Even the smallest of bribes can stifle an economy when they’re magnified millions of times over.

When a police officer gets caught soliciting a bribe, most people would tend to blame the cop. In Kenya, the government is trying a new approach: clamping down on the people whopaythe cop.

And they’re going about it in a strange way, ordering that Nairobi’s public matatus— the beat-up, privately owned vans that ferry most of the city’s commuters — go high-tech. Passengers are being asked to use popular mobile banking applications like m-pesa to pay the fares. No more cash-carrying passengers, no more bribes, the thinking goes.

Many in Kenya say government officials aren’t naïve in their hope to stem corruption this way — they’re just plain lazy. High-tech solutions like digital fare cards or mobile phone payment apps abound. But Kenya may be no exception to the rule that ending bribery must begin and end with old-fashioned justice for the people who solicit the bribes.
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Read the full story at OZY.

Kofi Awoonor: ‘To Feed Our People’

Remembering the Poet Who Dreamed of a United Africa

A year ago this month, gunmen affiliated with the Somali terrorist group al-Shabab stormed the Westgate Shopping Mall in Nairobi, Kenya. The three-day standoff killed 67 people and wounded many more. The event riveted the world for days. Those who survived are still recovering.

Among the dead was the Ghanaian poet Kofi Awoonor. He’d come to Nairobi that weekend to speak at Storymoja, a Pan-African literary festival. Hundreds of Kenyans and visitors from around the world had gathered at the National Museum downtown to discuss literature, memory, politics and country, and to meet luminaries like Awoonor. The poet had led a workshop, presented a talk about his forthcoming book and taken part in a press conference.

But Awoonor was at the Westgate Mall, enjoying the company of his son, Afetsi, when the first gunshots rang out. He died. The next day of Storymoja was canceled. In Accra, Ghana, later that week, hundreds gathered at the airport for the arrival of the poet’s body. He was 78 years old.

Another Ghanaian poet, Kwame Dawes, explained to me Awoonor’s significance to Ghanaian culture and African history.

Read more: Kofi Awoonor: ‘To Feed Our People’ | C-Notes | OZY 
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GiveDirectly: The Future of Foreign Aid?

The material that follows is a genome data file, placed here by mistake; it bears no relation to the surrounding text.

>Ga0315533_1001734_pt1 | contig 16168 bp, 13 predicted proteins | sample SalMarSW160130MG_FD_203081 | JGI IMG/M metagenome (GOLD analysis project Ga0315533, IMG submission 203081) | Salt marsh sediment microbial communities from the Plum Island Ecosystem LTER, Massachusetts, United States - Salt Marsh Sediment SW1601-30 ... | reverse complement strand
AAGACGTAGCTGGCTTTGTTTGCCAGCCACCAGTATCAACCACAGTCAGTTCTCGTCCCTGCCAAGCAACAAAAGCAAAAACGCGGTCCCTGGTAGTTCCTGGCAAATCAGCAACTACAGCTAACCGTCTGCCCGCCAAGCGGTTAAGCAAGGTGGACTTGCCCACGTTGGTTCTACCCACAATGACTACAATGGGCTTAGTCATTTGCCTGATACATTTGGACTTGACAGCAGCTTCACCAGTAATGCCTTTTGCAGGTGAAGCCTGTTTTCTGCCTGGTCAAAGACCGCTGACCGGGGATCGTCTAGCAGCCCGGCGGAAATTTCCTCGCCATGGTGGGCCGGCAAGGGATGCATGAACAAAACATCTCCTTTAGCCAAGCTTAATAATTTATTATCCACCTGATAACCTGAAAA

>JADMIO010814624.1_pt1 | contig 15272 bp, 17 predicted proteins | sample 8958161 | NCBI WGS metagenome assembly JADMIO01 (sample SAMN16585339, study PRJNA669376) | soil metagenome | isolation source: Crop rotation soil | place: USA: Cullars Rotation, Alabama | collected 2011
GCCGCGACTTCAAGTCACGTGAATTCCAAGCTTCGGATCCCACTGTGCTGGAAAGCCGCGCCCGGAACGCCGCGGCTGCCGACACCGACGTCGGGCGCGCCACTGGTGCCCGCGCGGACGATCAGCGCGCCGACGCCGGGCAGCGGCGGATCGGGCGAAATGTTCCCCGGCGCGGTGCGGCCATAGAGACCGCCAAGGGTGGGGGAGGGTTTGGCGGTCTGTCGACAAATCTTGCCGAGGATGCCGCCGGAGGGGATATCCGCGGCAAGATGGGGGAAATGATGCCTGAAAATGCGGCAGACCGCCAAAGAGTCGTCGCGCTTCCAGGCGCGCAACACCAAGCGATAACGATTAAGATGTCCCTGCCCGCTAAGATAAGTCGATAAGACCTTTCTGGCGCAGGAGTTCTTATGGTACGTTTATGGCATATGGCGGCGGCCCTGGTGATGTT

Foreign Aid is broken. Can giving cash directly to the poor help fix it?

Just give money to the poor: That’s the essence of GiveDirectly’s strategy for global good. It sounds way too simple to work. What about trainings and empowerment and oversight?

But initial studies suggest it works very well indeed — and that GiveDirectly could jumpstart an entirely new way of easing global poverty.

In western Kenya, GiveDirectly grants recipient families about $1,000 over the six to nine months, more than doubling their annual incomes, on average. Recipients can spend the money however they want. So far, it seems, they’re making investments with long-term returns: sturdy tin roofs that, unlike thatched ones, don’t require constant repairs; school fees for their children; and livestock and land.

One internal study of the cash transfers found that families saw their personal assets increase an average of 58 percent over a year, while monthly incomes rose an average of 28 percent, thanks to returns on investments made with GiveDirectly cash. (The study was conducted by a researcher at MIT’s Poverty Action Lab and a co-founder of GiveDirectly.) Just across Kenya’s western border in Uganda, a three-year government cash-transfer program had similar success.

Could the GiveDirectly approach rescue development?

Read the full article: Just Give Money Directly to the Poor: GiveDirectly | Fast forward | OZY 
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China’s Second Continent

Sia Kambou/AFP/Corbis

The million Chinese who’ve landed in Africa are plucky, hugely ambitious and have an eye for opportunity. They’re also helping make China a big player on a continent once dominated by the West. 

You’ve seen the headlines: China is taking over Africa, and the United States and Africa’s former colonizers in Europe have lost sway.